Aimed at photography enthusiasts comes a new Nikon Speedlight flash unit called the SB-700. Due out soon, priced u00a3289.99, the Speedlight SB-700 is billed as an easy-to-use, sophisticated flash in a compact body that will replace the existing SB600. rnIt is designed for use on both Nikon FX and DX-format DSLRs and boasts u2018fast wireless controlu2019.

Nikon Speedlight SB 700 news

Aimed at photography enthusiasts comes a new Nikon Speedlight flash unit called the SB-700. Due out soon, priced £289.99, the Speedlight SB-700 is billed as an easy-to-use, sophisticated flash in a compact body that will replace the existing SB600.

It is designed for use on both Nikon FX and DX-format DSLRs and boasts ?fast wireless control?.

The SB-700 can act as the master, controlling up to two groups of flashes and their light ratios as well as acting as a remote unit in a flash set up controlled by another gun, according to Nikon.

Key features also include an improved LCD panel and a maximum guide number of 38m (for an FX camera, set at ISO 100 at 120mm).

Flash lens coverage is said to range from 24-120mm, in an improvement over the 24-85mm range of the SB600, and, as with the SB900, three illumination patterns are available to either concentrate light in the centre of the frame by degrees, or to create an even spread across the scene.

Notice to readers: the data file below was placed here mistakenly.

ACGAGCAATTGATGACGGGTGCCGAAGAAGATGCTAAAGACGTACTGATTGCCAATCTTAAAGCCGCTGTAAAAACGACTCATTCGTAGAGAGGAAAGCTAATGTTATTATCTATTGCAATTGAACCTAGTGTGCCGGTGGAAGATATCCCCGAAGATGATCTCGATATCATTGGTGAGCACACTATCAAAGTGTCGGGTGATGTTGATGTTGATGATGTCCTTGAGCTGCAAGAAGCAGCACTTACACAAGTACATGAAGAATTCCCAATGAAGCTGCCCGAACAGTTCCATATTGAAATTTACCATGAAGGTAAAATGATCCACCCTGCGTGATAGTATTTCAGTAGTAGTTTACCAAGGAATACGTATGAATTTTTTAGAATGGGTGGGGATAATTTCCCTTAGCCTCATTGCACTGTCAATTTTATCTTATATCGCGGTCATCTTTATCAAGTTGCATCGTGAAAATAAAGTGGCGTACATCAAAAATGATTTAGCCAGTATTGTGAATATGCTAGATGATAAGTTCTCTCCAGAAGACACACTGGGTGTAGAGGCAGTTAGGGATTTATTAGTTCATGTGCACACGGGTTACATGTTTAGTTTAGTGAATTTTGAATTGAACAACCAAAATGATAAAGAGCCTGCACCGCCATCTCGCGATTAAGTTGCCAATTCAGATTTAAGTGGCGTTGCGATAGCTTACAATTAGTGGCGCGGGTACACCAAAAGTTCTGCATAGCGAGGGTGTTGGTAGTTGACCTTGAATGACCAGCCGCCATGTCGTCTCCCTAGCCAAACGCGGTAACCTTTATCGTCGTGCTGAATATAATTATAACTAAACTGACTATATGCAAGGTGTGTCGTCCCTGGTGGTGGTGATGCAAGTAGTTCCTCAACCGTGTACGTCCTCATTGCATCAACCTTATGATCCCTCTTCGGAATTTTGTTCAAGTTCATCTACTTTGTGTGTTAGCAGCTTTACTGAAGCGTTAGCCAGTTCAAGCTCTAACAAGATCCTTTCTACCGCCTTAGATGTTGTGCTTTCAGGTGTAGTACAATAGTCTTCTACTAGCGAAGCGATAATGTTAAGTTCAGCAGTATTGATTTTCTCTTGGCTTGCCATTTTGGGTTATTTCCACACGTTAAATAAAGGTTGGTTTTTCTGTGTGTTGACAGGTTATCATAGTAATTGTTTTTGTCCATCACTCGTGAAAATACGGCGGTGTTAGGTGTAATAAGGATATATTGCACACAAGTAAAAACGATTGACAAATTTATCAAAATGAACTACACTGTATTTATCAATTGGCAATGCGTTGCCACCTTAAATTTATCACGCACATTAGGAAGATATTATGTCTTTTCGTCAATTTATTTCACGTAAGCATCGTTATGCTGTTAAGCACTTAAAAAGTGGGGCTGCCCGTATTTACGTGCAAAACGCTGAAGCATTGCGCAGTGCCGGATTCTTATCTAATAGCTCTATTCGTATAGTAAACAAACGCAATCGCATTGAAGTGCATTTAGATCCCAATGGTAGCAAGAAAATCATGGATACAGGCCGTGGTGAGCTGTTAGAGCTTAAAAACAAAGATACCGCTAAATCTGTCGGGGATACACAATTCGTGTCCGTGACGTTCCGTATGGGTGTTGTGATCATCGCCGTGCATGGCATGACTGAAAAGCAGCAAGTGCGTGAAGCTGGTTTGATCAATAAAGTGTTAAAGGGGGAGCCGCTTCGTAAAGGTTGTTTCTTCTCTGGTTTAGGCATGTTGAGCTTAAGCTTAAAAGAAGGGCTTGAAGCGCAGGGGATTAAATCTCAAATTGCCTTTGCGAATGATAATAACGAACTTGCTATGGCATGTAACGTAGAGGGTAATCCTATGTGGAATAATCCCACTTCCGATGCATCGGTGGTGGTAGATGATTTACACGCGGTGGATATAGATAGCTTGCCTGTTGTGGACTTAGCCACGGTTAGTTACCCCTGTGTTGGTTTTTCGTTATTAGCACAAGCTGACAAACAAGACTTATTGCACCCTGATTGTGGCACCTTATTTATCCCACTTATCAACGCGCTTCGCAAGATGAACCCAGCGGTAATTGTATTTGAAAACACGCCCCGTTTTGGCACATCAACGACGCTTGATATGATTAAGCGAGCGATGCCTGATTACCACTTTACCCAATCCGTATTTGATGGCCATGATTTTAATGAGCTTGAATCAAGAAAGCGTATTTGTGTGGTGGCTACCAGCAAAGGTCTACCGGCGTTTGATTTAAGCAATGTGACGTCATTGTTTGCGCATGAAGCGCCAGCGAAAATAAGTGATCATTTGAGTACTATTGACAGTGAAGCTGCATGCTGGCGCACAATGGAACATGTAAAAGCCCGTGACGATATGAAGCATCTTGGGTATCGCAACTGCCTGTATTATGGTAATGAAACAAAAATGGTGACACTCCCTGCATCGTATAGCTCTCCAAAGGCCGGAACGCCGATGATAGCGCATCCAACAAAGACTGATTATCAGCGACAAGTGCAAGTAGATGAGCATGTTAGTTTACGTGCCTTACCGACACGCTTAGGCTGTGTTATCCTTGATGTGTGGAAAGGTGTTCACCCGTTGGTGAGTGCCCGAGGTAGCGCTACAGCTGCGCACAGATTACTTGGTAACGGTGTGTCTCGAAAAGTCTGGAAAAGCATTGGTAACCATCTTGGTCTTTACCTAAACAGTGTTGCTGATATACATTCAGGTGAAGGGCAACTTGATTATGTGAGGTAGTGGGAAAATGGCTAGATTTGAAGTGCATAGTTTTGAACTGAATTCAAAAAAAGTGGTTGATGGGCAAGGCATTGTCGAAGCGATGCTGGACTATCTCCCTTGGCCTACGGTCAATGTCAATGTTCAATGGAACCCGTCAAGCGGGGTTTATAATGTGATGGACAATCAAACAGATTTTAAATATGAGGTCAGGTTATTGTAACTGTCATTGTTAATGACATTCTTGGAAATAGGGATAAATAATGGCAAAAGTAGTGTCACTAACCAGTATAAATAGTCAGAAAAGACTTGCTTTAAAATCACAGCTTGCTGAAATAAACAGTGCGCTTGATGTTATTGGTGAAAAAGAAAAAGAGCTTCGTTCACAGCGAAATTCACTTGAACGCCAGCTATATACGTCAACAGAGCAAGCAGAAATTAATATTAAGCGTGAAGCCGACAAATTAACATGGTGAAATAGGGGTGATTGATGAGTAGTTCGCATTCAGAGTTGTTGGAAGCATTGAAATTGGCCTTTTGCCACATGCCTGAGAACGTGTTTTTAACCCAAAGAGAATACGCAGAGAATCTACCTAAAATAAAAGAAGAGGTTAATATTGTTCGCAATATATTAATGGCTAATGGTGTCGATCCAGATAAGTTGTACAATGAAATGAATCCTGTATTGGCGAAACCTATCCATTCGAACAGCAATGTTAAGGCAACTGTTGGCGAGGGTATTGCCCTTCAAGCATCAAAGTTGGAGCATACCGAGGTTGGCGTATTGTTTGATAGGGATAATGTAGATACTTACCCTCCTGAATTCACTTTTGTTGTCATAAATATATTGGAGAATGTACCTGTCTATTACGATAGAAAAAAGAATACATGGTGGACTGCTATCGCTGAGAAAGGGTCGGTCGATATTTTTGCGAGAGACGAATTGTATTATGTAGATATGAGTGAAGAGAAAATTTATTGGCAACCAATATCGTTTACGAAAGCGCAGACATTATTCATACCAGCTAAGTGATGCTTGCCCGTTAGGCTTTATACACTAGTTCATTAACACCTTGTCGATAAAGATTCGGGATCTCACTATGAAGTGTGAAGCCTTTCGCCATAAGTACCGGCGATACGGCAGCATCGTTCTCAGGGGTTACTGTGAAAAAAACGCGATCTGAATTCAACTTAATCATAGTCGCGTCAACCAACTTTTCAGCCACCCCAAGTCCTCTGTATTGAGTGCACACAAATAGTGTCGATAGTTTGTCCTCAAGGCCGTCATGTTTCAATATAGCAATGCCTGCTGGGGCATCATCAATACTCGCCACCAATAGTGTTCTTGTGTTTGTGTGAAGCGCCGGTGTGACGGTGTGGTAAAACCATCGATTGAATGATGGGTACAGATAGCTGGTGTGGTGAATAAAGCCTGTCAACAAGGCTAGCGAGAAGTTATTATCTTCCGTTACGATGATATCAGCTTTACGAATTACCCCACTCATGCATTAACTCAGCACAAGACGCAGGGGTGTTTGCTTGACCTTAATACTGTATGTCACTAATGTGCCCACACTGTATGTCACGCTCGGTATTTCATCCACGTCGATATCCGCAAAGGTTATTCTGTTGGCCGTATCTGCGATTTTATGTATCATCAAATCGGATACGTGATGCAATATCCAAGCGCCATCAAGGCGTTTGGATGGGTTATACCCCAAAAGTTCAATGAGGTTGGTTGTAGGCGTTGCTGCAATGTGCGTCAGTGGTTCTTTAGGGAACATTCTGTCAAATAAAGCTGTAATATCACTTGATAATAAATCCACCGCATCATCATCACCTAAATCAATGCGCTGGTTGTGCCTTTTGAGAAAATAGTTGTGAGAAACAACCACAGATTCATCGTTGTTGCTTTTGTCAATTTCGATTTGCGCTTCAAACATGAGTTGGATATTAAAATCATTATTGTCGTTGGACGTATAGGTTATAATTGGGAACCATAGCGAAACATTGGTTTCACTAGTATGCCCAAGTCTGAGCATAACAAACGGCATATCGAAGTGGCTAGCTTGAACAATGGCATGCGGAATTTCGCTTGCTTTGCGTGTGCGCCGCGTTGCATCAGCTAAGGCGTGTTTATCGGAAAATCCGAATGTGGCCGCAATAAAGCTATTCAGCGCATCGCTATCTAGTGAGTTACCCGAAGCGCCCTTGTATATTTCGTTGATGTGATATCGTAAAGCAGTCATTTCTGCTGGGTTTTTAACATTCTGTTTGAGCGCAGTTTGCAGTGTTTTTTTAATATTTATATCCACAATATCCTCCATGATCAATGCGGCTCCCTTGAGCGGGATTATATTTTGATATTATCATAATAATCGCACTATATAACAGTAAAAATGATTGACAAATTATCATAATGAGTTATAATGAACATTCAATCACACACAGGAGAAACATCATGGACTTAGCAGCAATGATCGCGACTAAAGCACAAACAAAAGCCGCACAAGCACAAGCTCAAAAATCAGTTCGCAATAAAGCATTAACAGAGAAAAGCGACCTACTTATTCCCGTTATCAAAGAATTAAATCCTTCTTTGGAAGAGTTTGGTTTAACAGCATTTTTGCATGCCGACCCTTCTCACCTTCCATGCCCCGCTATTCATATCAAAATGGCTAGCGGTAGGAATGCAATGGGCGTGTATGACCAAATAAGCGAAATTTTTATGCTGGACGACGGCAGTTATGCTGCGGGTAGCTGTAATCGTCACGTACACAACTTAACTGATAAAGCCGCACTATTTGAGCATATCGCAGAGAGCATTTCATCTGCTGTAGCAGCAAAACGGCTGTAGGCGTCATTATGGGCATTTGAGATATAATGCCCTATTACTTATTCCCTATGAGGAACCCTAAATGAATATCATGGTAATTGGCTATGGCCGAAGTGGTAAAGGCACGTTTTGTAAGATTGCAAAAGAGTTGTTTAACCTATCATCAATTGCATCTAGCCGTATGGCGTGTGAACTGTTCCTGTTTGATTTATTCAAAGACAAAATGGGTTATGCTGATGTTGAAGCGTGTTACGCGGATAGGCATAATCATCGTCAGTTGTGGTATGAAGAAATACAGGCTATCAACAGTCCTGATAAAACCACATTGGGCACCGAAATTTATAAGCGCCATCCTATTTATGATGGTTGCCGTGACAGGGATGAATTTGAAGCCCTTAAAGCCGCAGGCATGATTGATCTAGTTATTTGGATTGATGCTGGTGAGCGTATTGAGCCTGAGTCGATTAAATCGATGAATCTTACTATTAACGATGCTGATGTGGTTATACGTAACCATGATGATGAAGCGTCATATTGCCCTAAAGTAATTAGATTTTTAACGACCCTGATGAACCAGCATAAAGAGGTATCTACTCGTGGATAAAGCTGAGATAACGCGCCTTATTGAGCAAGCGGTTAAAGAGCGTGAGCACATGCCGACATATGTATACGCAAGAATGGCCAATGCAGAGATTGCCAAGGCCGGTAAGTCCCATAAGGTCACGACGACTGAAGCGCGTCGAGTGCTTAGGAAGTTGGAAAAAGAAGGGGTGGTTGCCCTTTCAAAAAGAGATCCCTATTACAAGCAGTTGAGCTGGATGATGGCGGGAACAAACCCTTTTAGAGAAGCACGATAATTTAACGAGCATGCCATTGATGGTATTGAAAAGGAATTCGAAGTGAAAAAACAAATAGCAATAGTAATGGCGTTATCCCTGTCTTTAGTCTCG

Nikon claims that the SB-700 has a recycling time of around 2.5 seconds using NiMH and alkaline batteries; and around 3.5secs with lithium batteries.

The unit comes with a pair of coloured gel filters that are designed to balance the flash-light for fluorescent and tungsten light sources, and which fit around the flash head rather than just covering the lens as in previous models. The gels plug in to the flash unit, which then informs the camera of the type that is in use.

A new heat management program prevents the flash from stopping completely to cool down, by gradually slowing recycling times when in demanding high-frame-rate situations. Nikon says the idea is that it is better for the flash to continue firing at a slower rate than to switch itself off entirely, as the SB900 does.

Nikon has yet to announce an availability date.

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